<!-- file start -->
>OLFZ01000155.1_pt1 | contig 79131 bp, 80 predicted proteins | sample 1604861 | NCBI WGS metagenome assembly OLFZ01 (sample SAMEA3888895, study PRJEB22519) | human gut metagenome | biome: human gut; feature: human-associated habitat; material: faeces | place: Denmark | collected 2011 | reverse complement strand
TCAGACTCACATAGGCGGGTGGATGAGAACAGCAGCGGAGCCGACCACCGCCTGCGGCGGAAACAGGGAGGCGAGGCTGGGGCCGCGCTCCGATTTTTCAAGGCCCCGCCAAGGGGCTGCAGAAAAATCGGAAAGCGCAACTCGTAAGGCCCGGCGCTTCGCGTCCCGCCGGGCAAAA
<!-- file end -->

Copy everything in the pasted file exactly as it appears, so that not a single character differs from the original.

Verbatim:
>OLFZ01000155.1_pt1 | contig 79131 bp, 80 predicted proteins | sample 1604861 | NCBI WGS metagenome assembly OLFZ01 (sample SAMEA3888895, study PRJEB22519) | human gut metagenome | biome: human gut; feature: human-associated habitat; material: faeces | place: Denmark | collected 2011 | reverse complement strand
TCAGACTCACATAGGCGGGTGGATGAGAACAGCAGCGGAGCCGACCACCGCCTGCGGCGGAAACAGGGAGGCGAGGCTGGGGCCGCGCTCCGATTTTTCAAGGCCCCGCCAAGGGGCTGCAGAAAAATCGGAAAGCGCAACTCGTAAGGCCCGGCGCTTCGCGTCCCGCCGGGCAAAA